“Pests,” Pets and a Study in Smarts

Through their work as four-legged police officers, aids to the blind, and providers of all manner of services to others in need, the intelligence of dogs is indisputable.  And, of course, all who’ve been withered by a cat’s knowing look of superiority – or those witnessing the feats of The Savitsky Cats (who perform tricks previously thought to be the sole domain of dogs) — will likewise attest to the feline realm’s possession of notable “smarts.”  In light of this, it might come as a surprise that neither of these species is on’s list of the “Top 10 Smartest Animals.”  What might come as a bigger surprise, however, is that nearly half of those who did make the list are often considered “pests” – and that two of these are rodents, with one being the rat.

If you’ve read my articles in the CSA Journals of the past two years, you’re already aware that schooling in rodents’ cerebral capabilities began for me and my husband upon meeting our beloved pet rat Molly under our local post office’s drive-up mailbox.   Getting to know her, and the many additional rescued rats who’ve followed in her footsteps, has shown us firsthand how resourceful (as well as emotionally intelligent) behavioral experiments have repeatedly evidenced rats to be.  As shown in video clips available on YouTube, such as “15 Incredible Rat Tricks” by Abby Roeser, their intelligence is further evidenced in how easily they also can be trained to perform many and varied tasks… including those required to star on the Broadway stage.  As an aid to stimulating their mental faculties during playtime with their humans, Deb Ducommun (aka “The Rat Lady”) developed an interactive toy set called “Brainy Boxes,” which rats easily learn to open in order to reach treats hidden inside.  And, for the past twenty years and counting, African giant pouched rats (larger cousins of the common Norway rat, which comprises most of the wild and pet rat populations in America), have become invaluable to countries across the globe (earning them the nickname “HeroRATs”) through their training to detect landmines and tuberculosis.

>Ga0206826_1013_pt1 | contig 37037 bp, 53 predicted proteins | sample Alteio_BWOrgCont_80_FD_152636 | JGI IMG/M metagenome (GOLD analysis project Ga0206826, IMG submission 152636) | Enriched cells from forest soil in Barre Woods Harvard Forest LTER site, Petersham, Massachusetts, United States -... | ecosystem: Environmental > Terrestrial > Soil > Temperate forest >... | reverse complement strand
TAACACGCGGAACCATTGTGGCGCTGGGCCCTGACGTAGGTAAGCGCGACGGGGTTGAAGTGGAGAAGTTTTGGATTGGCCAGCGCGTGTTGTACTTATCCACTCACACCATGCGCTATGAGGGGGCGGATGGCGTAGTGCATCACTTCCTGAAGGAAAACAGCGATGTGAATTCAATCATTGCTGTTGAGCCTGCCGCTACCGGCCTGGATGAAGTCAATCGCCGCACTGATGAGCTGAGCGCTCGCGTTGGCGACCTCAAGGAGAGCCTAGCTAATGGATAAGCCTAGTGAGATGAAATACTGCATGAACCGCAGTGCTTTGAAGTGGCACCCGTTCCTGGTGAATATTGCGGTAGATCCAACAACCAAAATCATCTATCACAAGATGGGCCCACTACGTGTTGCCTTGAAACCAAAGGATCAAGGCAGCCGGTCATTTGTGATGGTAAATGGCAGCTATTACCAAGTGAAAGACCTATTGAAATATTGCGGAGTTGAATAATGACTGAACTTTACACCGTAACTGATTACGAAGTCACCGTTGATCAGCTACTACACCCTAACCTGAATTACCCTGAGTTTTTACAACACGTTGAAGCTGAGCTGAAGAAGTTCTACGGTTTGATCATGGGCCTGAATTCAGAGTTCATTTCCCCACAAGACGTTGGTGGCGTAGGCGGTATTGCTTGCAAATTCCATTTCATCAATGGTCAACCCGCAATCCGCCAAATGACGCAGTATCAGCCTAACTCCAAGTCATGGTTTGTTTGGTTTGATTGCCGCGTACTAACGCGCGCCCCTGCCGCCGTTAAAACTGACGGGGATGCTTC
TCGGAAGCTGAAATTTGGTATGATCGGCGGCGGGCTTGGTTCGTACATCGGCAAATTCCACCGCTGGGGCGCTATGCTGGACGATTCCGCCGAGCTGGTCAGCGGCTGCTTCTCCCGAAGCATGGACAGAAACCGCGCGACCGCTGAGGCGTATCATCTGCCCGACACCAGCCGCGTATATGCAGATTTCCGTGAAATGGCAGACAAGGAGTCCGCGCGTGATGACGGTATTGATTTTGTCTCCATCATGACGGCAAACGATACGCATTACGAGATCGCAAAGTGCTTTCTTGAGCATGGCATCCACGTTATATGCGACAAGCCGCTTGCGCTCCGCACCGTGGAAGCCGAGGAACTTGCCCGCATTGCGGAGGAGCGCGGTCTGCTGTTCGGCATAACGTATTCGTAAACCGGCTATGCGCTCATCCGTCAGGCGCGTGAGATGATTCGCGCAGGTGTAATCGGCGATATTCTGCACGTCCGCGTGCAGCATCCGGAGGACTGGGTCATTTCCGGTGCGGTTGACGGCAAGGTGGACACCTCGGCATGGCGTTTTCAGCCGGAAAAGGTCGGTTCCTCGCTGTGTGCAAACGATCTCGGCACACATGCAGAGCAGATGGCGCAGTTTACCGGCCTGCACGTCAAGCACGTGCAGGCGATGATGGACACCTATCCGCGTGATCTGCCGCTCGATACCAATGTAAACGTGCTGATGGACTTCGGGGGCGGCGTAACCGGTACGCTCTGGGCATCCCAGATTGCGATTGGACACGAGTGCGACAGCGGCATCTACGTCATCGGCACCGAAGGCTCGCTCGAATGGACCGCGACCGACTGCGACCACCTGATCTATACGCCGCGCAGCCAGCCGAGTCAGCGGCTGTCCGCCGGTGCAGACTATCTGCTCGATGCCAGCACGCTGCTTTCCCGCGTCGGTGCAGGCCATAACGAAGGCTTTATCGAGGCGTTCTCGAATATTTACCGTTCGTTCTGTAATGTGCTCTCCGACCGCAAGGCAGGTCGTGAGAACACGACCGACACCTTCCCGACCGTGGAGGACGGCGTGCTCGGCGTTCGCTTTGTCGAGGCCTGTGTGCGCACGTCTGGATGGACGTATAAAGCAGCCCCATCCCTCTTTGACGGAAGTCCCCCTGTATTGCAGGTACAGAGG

An interesting side note to rat intelligence is the long held supposition that mice do not share rats’ mental gifts (a supposition, having known wild-born mouse Audie [introduced in my aforementioned 2017 CSA Journal article], I could have told them was grossly inaccurate). But, a study conducted in 2014 led researchers to conclude it might be behavioral differences between rats and mice that were responsible for this opinion.  These researchers began exploring the use of different techniques for training mice than those used for rats, as well as for testing mouse intelligence.  Once suitable adjustments were made, they were able to train mice over the course of merely “a few days,” with “over 90 percent successfully completing the training — a figure on par with rats.”